I think to myself, “It’s a lovely evening,” as I walk down South Main Street, amidst the throng of people who likewise have descended upon downtown Greenville, SC. I imagine they too are appreciative of the warmer weather, of the breeze negating the potential humidity. Rain’s in the forecast for tomorrow, but not tonight.
I pass a man playing his guitar, singing blues music—his case filled with one dollar bills. A block later there’s another street performer, but this one pounds out a beat on a mini-drum set you’d think was designed for a child. He too has a collection plate of sorts—a large white bucket, which almost reaches my knee. Prom must be going on, as dozens of smiling teenagers wearing bright gowns and tight tuxedos mull around, taking selfies on their phones. Springtime has also encouraged patio seating. From top to bottom, dinner tables seemingly line the whole street, the smell and sound of sizzling food lingering everywhere.
After the statue of a man sitting on a bench, just in front of M. Judson—a hip bookstore—I see a large crowd up ahead, gathered on the sidewalk, standing and sitting on a set of steps. I hear the music. Something of the poppy club variety. Even a half block away, the energy is palpable, and my pace quickens, until I see the parakeet green of The Greenville Fashion Week insignia.
Nestled below and in between Greenville City Hall and Fidelity Bank, and just in front of the Courtyard Marriot, is a large white tent, the kind you’d expect to cover a long fashion runway. Along the sides of the tent, decorative lights—strewn throughout the swaying branches of ten or so not yet fully grown trees—shine elegantly above a lively crowd. Across the street, just outside of another tent with a sign that says Fashion Village, a few Maserati’s have been parked alongside each other. Down below, next to the tent, I see a line of security checking for passes, and you can tell they’re friendly, allowing onlookers to sit on the steps and watch the event free of charge.
Behind me, I hear a little girl excitedly state, “Mamma, I want a dress like that.” The mother replies, “I do too.” A minute later, a man says to his wife, “I don’t got good enough clothes to go down there,” and I want to turn to him and say, “You and me both,” but I don’t. The wife replies, “But I like your suit.”
I walk down the steps, show my wristband, and I’m in. The first designs are already strutting across the runway—a line of bikini’s, sensual and fun, just what a bikini is supposed to be I guess. There are enough chairs to seat five hundred, and just about all of them are filled. As a media member, I’m allowed to sit, but only if there’s an opening, so I stand, avoiding any possible embarrassment. Two cocktail bars are located at the turn end of the bright white runway—a good bit longer in length than I expected—so I grab a drink, just as the designer comes out, standing in front of a big screen, with her full entourage of prepped for the summer models.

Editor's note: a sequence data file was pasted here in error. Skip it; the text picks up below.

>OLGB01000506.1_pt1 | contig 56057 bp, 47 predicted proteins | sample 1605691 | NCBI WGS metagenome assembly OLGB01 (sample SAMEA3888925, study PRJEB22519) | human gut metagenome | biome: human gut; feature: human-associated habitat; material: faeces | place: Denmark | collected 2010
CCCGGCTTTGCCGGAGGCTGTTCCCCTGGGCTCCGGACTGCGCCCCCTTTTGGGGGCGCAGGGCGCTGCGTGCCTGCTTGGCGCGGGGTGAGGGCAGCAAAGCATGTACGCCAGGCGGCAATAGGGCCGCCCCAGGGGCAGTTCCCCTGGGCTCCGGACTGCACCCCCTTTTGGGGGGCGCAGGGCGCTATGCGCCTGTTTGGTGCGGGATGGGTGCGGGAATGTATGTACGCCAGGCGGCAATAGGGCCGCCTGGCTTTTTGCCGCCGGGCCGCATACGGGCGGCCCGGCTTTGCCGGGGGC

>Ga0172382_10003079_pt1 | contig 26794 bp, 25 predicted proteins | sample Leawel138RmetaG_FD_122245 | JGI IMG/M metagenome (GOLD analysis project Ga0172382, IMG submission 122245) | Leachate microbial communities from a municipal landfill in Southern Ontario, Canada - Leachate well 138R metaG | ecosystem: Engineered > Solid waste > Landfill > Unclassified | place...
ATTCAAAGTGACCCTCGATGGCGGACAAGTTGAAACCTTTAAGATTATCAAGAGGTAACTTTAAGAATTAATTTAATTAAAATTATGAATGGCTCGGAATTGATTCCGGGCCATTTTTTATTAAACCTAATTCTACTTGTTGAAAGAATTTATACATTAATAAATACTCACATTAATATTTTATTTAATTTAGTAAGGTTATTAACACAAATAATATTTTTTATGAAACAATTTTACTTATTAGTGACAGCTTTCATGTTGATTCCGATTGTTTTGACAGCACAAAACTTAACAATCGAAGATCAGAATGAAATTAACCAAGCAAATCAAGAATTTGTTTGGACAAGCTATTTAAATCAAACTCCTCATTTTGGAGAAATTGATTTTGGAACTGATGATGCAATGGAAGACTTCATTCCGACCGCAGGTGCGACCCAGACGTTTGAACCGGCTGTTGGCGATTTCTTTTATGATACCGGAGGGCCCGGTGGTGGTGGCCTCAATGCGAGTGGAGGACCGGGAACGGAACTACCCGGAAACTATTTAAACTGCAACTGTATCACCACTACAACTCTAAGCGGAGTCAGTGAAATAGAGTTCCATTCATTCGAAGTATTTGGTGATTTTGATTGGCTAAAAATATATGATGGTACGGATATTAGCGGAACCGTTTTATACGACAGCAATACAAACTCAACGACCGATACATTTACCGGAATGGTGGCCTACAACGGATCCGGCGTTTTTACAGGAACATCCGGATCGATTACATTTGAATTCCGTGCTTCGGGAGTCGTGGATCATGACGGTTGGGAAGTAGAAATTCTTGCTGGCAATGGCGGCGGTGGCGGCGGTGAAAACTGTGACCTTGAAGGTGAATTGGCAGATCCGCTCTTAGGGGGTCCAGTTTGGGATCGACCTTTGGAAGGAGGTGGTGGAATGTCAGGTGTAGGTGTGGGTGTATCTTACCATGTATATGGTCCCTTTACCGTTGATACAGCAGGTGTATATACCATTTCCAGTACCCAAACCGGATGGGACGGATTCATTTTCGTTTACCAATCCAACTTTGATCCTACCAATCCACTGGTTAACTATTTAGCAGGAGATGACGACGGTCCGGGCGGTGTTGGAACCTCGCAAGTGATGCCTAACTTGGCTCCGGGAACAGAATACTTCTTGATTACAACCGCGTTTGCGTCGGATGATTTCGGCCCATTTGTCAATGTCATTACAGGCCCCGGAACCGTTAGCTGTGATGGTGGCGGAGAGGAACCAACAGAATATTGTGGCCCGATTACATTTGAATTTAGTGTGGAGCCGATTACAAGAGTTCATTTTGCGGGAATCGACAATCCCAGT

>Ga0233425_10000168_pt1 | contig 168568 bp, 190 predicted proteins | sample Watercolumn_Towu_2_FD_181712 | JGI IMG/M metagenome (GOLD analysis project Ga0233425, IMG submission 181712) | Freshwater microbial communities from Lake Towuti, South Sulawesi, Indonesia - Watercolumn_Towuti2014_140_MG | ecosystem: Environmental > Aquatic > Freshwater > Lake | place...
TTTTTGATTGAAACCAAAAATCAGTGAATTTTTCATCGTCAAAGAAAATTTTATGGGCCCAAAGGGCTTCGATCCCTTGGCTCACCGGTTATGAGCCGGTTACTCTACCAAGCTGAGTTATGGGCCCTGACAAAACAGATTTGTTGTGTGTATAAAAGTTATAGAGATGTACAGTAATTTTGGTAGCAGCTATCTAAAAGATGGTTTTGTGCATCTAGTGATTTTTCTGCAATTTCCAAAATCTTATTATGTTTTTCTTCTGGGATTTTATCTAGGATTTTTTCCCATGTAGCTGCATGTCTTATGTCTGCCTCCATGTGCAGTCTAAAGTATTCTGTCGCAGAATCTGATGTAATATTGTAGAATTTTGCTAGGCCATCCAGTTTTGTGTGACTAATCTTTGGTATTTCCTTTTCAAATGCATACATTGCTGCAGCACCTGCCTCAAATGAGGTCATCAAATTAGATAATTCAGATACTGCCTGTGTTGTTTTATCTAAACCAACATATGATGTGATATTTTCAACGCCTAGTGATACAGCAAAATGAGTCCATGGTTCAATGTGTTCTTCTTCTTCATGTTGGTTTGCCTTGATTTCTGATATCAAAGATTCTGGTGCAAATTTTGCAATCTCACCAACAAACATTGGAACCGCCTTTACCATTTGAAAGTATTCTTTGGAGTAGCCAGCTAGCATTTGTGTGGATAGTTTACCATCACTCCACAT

The rest of the night consisted of design after design, consistently stirring the crowd’s applause and oohs and aahs. The fashion ranged from chic on the go looks and a business casual men’s line to a hypersexual Mad Maxish—perhaps extraterrestrial—inspired collection and it’s polar opposite, a borderline avant-garde group of dresses, hiding the body’s curves, which, though much more lovely, reminded me of something akin to those found in The Handmaids Tale. At one point a pair of musicians gave a performance using a set of oddly shaped electric stringed instruments. The hosts for the show, Daja Dial and Bo Stegall, bantered energetically and were more than up to the challenge of entertaining the crowd. Finally, the top model and emerging designer awards were handed out, given to Sonya Mauldin and Alex Kunkle respectively.
This is year two for Greenville Fashion Week, founded by Maegan Heinz, a Greenville native and owner of the Crowned Prisstique boutique. As much as the city of Greenville has grown in the past decade, GFW perfectly exemplifies the tenants the city upholds in encouraging economic growth while using artistic means to do so. For instance, GFW’s written intention is to showcase, “…Greenville’s most fashionable boutiques, trendsetters, emerging designers, models, hair and makeup artists, and [of course] fashion from across the country, “ while providing a positive economic impact, “…on Greenville’s fashion and retail communities and Greenville as a whole.” And truly, from the looks of everything, GFW is certainly not only fulfilling but exceeding its desired goal of shaping Greenville into a southeast fashion hotspot.
All images by Apollo Wonex